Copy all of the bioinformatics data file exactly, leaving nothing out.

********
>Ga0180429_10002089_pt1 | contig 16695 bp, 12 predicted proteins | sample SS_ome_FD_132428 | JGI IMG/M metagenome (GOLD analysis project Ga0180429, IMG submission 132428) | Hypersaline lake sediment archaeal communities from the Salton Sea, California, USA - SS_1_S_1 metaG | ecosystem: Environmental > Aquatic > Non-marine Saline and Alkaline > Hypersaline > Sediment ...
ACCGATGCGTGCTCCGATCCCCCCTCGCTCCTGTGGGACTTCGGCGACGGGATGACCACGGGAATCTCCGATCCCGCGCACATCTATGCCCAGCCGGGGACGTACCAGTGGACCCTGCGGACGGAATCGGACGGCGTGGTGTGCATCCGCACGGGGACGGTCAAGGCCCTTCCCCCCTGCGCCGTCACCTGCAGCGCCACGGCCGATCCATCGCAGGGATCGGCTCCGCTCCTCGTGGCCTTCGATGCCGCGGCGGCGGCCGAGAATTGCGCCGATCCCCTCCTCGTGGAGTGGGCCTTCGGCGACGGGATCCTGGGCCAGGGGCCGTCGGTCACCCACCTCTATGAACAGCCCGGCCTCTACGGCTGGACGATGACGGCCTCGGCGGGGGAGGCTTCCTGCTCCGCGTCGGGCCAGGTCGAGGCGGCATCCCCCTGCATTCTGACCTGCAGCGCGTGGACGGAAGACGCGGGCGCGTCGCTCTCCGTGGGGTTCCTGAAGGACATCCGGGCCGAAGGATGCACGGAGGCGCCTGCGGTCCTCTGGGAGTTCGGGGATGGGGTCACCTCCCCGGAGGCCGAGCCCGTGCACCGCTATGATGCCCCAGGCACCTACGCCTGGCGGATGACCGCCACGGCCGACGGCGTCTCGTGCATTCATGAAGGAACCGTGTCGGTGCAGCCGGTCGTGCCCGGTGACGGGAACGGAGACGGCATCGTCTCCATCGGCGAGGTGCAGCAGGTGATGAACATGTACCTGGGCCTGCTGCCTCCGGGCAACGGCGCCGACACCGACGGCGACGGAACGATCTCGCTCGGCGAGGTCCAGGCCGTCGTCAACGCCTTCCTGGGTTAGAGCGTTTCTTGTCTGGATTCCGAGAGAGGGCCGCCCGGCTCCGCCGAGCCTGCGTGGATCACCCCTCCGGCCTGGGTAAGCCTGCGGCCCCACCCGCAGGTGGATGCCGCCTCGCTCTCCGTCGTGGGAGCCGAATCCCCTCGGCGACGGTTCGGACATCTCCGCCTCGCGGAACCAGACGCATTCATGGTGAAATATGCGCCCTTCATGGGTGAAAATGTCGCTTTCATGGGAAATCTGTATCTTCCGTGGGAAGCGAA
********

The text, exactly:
>Ga0180429_10002089_pt1 | contig 16695 bp, 12 predicted proteins | sample SS_ome_FD_132428 | JGI IMG/M metagenome (GOLD analysis project Ga0180429, IMG submission 132428) | Hypersaline lake sediment archaeal communities from the Salton Sea, California, USA - SS_1_S_1 metaG | ecosystem: Environmental > Aquatic > Non-marine Saline and Alkaline > Hypersaline > Sediment ...
ACCGATGCGTGCTCCGATCCCCCCTCGCTCCTGTGGGACTTCGGCGACGGGATGACCACGGGAATCTCCGATCCCGCGCACATCTATGCCCAGCCGGGGACGTACCAGTGGACCCTGCGGACGGAATCGGACGGCGTGGTGTGCATCCGCACGGGGACGGTCAAGGCCCTTCCCCCCTGCGCCGTCACCTGCAGCGCCACGGCCGATCCATCGCAGGGATCGGCTCCGCTCCTCGTGGCCTTCGATGCCGCGGCGGCGGCCGAGAATTGCGCCGATCCCCTCCTCGTGGAGTGGGCCTTCGGCGACGGGATCCTGGGCCAGGGGCCGTCGGTCACCCACCTCTATGAACAGCCCGGCCTCTACGGCTGGACGATGACGGCCTCGGCGGGGGAGGCTTCCTGCTCCGCGTCGGGCCAGGTCGAGGCGGCATCCCCCTGCATTCTGACCTGCAGCGCGTGGACGGAAGACGCGGGCGCGTCGCTCTCCGTGGGGTTCCTGAAGGACATCCGGGCCGAAGGATGCACGGAGGCGCCTGCGGTCCTCTGGGAGTTCGGGGATGGGGTCACCTCCCCGGAGGCCGAGCCCGTGCACCGCTATGATGCCCCAGGCACCTACGCCTGGCGGATGACCGCCACGGCCGACGGCGTCTCGTGCATTCATGAAGGAACCGTGTCGGTGCAGCCGGTCGTGCCCGGTGACGGGAACGGAGACGGCATCGTCTCCATCGGCGAGGTGCAGCAGGTGATGAACATGTACCTGGGCCTGCTGCCTCCGGGCAACGGCGCCGACACCGACGGCGACGGAACGATCTCGCTCGGCGAGGTCCAGGCCGTCGTCAACGCCTTCCTGGGTTAGAGCGTTTCTTGTCTGGATTCCGAGAGAGGGCCGCCCGGCTCCGCCGAGCCTGCGTGGATCACCCCTCCGGCCTGGGTAAGCCTGCGGCCCCACCCGCAGGTGGATGCCGCCTCGCTCTCCGTCGTGGGAGCCGAATCCCCTCGGCGACGGTTCGGACATCTCCGCCTCGCGGAACCAGACGCATTCATGGTGAAATATGCGCCCTTCATGGGTGAAAATGTCGCTTTCATGGGAAATCTGTATCTTCCGTGGGAAGCGAA